"It's all fine, but we had a little talk," says Lavoie. "I told him that I understand texting is easy for you, but that's the kind of information that's best to have a conversation about."
Lavoie says what could have been a confrontational or hostile conversation was in fact easy because of training she and other Moody's employees received through MQC.
"It makes a big difference in the culture here," she says.
Julie Chase, interim dean of business and industry partnerships at SMCC, says Moody's has been smart about using the MQC program.
"They are really looking to have consistency with how they manage the performance and training of their work force," she says.
With Moody's initial training in 2005, 35 of the company's 52 employees qualified for free training, with MQC grants totaling $17,600 resulting in seven new hires. The others were offered the same training for a negotiated fee. That year, training focused on communication skills.
In the second round of training, in 2009, 71 employees — including eight new hires — tapped $14,500 in grant funding for a curriculum that focused on understanding personality types and matching innate skills with job requirements.
Now at the tail end of Moody's third training, 18 new hires and 50 or so incumbent workers are getting up to speed on the communication and management skills of the previous two classes, and completing some technical skill certification classes. This class received a $15,500 grant.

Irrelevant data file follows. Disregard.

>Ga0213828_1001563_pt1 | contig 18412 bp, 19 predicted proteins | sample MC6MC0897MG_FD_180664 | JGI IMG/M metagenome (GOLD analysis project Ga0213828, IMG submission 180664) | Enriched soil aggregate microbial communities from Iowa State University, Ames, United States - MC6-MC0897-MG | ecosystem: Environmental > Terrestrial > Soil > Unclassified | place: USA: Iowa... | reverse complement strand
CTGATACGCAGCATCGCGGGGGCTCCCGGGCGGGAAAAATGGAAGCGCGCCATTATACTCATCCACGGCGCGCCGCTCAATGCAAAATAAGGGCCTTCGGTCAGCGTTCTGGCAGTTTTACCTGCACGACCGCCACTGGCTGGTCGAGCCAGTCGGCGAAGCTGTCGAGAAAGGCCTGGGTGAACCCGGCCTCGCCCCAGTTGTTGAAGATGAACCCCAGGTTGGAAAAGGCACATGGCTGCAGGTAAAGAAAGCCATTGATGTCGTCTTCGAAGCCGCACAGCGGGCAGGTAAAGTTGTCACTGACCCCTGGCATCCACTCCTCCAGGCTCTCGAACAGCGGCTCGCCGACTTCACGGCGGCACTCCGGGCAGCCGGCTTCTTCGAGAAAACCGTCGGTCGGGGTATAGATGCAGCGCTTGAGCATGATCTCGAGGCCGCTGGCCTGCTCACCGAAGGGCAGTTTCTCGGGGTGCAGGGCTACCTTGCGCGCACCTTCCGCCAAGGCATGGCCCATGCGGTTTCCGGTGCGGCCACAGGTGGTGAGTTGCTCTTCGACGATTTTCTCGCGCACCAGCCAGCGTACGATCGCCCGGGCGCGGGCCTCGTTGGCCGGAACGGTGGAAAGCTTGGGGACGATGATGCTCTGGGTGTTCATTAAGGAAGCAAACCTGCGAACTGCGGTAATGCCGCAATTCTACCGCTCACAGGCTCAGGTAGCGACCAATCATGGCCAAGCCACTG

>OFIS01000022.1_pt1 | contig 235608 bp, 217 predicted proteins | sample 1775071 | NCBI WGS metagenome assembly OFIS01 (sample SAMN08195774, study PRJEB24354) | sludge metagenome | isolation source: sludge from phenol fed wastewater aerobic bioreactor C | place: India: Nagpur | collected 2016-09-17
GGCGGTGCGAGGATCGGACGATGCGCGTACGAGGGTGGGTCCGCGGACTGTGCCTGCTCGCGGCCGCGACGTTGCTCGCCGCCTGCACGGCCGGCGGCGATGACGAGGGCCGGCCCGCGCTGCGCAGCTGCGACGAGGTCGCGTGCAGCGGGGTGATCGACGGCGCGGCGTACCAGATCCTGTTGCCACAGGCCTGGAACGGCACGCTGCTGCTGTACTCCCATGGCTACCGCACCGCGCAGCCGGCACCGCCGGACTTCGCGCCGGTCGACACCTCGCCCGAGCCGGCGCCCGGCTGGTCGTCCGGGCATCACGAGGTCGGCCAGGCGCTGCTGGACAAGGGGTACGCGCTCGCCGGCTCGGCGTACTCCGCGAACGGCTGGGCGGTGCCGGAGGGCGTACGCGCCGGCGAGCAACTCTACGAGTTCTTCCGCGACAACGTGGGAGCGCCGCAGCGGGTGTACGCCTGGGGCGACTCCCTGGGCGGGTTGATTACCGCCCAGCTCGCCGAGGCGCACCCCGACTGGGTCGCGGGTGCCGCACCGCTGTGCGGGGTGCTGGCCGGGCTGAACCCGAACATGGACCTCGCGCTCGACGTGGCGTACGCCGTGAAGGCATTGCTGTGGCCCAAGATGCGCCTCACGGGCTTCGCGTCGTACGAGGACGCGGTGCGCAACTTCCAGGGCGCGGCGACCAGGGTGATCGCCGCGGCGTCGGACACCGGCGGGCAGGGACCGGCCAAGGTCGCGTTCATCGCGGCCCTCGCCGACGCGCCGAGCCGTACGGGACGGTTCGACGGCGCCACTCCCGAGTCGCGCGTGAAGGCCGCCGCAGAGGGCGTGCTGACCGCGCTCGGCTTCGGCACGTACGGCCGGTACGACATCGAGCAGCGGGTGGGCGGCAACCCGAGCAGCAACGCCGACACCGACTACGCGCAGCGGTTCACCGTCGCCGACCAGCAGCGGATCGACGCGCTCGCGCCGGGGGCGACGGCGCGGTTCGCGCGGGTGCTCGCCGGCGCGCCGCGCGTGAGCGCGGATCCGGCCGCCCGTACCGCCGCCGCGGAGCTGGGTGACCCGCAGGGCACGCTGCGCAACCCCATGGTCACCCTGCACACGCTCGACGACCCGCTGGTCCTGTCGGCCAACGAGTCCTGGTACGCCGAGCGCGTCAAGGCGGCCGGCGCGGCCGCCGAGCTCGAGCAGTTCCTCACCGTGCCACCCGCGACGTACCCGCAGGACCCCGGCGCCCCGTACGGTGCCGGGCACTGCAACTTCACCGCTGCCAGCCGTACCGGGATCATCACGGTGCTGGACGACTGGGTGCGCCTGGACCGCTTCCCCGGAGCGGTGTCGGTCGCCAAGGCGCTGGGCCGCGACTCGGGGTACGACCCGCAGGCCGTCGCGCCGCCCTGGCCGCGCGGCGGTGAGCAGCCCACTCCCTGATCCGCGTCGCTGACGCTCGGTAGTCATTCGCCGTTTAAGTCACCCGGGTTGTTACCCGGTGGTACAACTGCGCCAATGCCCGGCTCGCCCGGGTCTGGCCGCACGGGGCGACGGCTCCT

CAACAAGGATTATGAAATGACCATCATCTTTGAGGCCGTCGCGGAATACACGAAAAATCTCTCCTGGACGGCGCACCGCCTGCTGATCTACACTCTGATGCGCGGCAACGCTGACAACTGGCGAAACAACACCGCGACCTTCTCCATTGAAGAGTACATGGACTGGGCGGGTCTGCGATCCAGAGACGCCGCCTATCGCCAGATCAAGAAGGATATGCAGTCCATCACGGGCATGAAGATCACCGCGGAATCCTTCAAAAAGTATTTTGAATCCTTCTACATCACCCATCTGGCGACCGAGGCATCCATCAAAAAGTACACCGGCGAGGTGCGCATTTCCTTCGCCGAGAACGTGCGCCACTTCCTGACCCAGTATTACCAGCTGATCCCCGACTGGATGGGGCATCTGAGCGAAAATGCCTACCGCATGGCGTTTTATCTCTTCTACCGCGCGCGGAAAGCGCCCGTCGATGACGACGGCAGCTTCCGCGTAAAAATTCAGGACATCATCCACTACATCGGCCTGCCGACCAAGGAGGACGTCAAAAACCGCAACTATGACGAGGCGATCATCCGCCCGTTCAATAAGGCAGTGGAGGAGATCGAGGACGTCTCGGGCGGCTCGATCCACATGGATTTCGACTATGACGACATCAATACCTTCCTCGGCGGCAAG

"Shawn is a proponent of continuing education and supporting employees as well," says Chase. "He makes sure all employees have the same opportunities, and he has more than doubled his employment over the years [with us.] These are full-time jobs with good benefits."
Colton of K-Pel says his company has hired three new employees since the CNG work has taken off — part of what qualified K-Pel for $25,000 in MQC grants. He wanted to hire three more people, but concedes it's hard to find prospective employees with basic welding and fabrication skills in northern Maine. So he's talking to Leah Buck, the assistant dean of continuing education at NMCC and the overseer of the MQC program there, about offering a new round of training.
"I'm pushing her to do a similar program with pipefitting," says Colton. "Even if it's just a one-year program, we might get some employees out of that. We just can't find people with that knowledge out there."